Geopolitical Diary: Middle East Peace and the Persian Rug
4 MINS READJul 10, 2008 | 01:56 GMT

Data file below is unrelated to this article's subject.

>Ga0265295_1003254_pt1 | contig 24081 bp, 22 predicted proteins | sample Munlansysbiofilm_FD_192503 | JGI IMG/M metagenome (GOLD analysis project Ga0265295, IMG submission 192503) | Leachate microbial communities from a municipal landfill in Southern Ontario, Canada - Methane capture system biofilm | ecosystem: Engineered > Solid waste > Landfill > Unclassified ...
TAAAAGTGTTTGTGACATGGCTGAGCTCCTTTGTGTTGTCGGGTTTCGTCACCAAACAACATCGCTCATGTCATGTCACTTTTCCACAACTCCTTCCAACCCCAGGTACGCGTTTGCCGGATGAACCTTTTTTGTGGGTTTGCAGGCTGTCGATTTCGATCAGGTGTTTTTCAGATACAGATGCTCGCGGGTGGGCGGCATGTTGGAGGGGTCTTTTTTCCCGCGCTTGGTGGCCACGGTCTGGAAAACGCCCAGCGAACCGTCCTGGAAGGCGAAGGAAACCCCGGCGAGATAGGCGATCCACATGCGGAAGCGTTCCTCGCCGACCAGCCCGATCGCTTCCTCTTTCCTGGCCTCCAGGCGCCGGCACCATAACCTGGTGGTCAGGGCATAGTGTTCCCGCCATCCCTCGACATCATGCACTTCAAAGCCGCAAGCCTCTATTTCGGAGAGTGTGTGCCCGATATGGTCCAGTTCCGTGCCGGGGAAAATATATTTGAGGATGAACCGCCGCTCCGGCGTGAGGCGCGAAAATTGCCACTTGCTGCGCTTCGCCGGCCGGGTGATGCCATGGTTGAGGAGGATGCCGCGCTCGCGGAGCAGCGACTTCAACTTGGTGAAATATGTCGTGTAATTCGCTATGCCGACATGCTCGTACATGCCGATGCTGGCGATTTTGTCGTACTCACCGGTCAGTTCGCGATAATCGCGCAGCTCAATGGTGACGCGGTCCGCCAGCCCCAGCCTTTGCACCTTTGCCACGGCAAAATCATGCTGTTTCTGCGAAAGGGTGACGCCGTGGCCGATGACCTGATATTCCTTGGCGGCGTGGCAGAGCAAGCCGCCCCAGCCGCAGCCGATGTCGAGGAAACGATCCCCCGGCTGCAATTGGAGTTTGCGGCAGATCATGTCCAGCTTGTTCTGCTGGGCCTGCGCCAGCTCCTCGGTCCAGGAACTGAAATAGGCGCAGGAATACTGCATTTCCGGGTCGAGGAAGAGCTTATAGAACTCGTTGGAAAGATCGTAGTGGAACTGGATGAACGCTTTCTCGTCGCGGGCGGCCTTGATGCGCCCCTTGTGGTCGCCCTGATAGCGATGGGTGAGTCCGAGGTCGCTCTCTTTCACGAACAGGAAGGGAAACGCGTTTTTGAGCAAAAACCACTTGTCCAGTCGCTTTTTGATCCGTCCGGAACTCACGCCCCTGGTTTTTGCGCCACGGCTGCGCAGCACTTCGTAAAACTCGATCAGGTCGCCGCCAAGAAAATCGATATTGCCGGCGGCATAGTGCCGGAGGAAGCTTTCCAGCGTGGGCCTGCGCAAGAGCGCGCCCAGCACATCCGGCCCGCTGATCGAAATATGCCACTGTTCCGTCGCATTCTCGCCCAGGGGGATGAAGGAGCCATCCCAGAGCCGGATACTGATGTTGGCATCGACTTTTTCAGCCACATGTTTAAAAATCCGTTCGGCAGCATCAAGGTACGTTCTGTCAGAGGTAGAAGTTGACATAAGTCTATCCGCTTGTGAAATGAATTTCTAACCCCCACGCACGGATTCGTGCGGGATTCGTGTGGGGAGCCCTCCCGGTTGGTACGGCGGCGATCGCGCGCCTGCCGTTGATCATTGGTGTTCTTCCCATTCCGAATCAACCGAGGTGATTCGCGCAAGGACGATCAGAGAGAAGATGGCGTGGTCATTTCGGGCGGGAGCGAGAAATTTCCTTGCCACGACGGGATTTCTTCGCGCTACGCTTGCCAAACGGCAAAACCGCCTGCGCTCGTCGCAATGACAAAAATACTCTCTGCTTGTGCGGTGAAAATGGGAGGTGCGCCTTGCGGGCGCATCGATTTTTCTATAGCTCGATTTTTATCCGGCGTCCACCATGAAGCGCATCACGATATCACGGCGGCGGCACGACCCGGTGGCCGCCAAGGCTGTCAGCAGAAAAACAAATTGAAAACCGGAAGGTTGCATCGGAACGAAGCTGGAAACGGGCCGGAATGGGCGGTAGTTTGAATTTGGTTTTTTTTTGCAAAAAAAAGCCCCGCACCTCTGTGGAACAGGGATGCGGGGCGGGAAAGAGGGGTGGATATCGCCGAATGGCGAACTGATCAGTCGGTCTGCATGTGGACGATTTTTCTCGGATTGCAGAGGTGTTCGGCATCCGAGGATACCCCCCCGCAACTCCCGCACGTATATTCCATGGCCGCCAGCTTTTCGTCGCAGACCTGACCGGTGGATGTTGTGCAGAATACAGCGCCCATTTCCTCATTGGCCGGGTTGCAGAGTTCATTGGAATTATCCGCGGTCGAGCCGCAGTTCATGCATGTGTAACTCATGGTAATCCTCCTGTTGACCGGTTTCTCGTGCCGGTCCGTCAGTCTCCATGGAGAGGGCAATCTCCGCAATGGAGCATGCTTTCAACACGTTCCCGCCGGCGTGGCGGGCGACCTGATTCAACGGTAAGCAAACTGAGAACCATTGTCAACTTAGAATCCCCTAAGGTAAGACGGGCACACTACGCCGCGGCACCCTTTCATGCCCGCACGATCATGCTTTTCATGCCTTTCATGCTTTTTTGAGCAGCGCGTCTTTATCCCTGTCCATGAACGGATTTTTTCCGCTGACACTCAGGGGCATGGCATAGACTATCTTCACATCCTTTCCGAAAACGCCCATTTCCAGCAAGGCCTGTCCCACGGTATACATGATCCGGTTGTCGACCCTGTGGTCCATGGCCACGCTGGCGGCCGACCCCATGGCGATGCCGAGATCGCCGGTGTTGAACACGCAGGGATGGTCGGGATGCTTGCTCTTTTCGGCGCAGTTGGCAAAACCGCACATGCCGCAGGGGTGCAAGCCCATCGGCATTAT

Iran kicked off a second day of military exercises on Wednesday with a test of its medium-range Shahab-3 ballistic missile, which it said is capable of reaching Israel. After the Israelis made a big show in early June with a military exercise over the Mediterranean Sea that simulated long-range airstrikes on Iran, it was only a matter of time before Iran whipped out the Shahabs in response. Meanwhile, a story popped up July 8 in Israeli daily Haaretz that claimed senior Saudi officials had quietly told their Israeli counterparts that Riyadh would not mind seeing Israel strike Iran. The article then quickly disappeared from the Haaretz Web site. When we called Haaretz to inquire, we were mysteriously told the story was "censored and pulled." You can only tell so much from such a brief comment, but it certainly fits with an ongoing and complex psywar campaign against Iran. If angry rhetoric, missile tests and war games were all we had to go on, then it would seem pretty obvious that the Middle East was gearing up for the ultimate showdown. But there's still more to the story. While all the war frenzy has been going on, the United States made an offer to open a U.S. diplomatic office in Tehran. Iran restarted fresh negotiations with the West over its nuclear program. The second-ranking U.S. commander in Iraq announced that the number of Iranian-sponsored attacks in Iraq had dropped in recent weeks, falling in line with a steady decline in violence over the past year. A senior U.S. State Department official told Congress that Iran had not yet perfected uranium enrichment and that, at the highest levels, the United States remains committed to dealing diplomatically with Iran. Believe it or not, taken together, all these events — from the missile tests to the nuclear negotiations — spell progress. We don't wish to get overly excited, but with Israeli-Syrian peace talks progressing nicely and the United States and Iran inching closer and closer to some sort of accommodation, the Middle East appears to be tidying itself up at a healthy pace. It may be difficult to see progress in this fog of war, and we certainly have our fair share of reader responses telling us we are crazy for thinking that Iran is looking to negotiate when it's popping off missiles and calling for Israel's destruction. But this is all part and parcel of the negotiating game. Imagine yourself buying a rug in a bazaar in the middle of Tehran. After about 20 minutes of haggling in the sweltering heat with the shop owner, you state your final price — a lot less than his initial asking price, but a bit more than the first bid you threw out. The shop owner shakes his head, laments about how he needs to feed his family and chastises you for naming such an impossible price. You turn around and start walking out, signaling that the sale is lost — there is no more use in negotiating. But just before you reach the doorway, he calls for you to come back. A price is agreed on, and you leave with a prize in hand. The U.S.-Iranian negotiations have transpired in a similar manner, albeit on a much larger scale. Instead of a Persian rug, the prize in question — Iraq — is equally complex in nature, with issue upon issue to sort out: How can Iraqi Sunnis and their regional Arab sponsors find a balance in a Shiite-majority government? How can the Iranians ensure the Iraqi military doesn't evolve into an offensive force capable of wreaking havoc in Iran's oil-rich southwest? How can the United States assure Israel that Iran's nuclear ambitions will be capped through a deal on Iraq? These are not easy questions to resolve. As such, the negotiations have been noisy, erratic and deadly at certain points during the past five years. But just when a deal is close to being reached, it will appear that the rug has been pulled out from under Washington or Tehran, war is imminent and both sides are ready to walk away from the table without a deal. That may be where we are right now.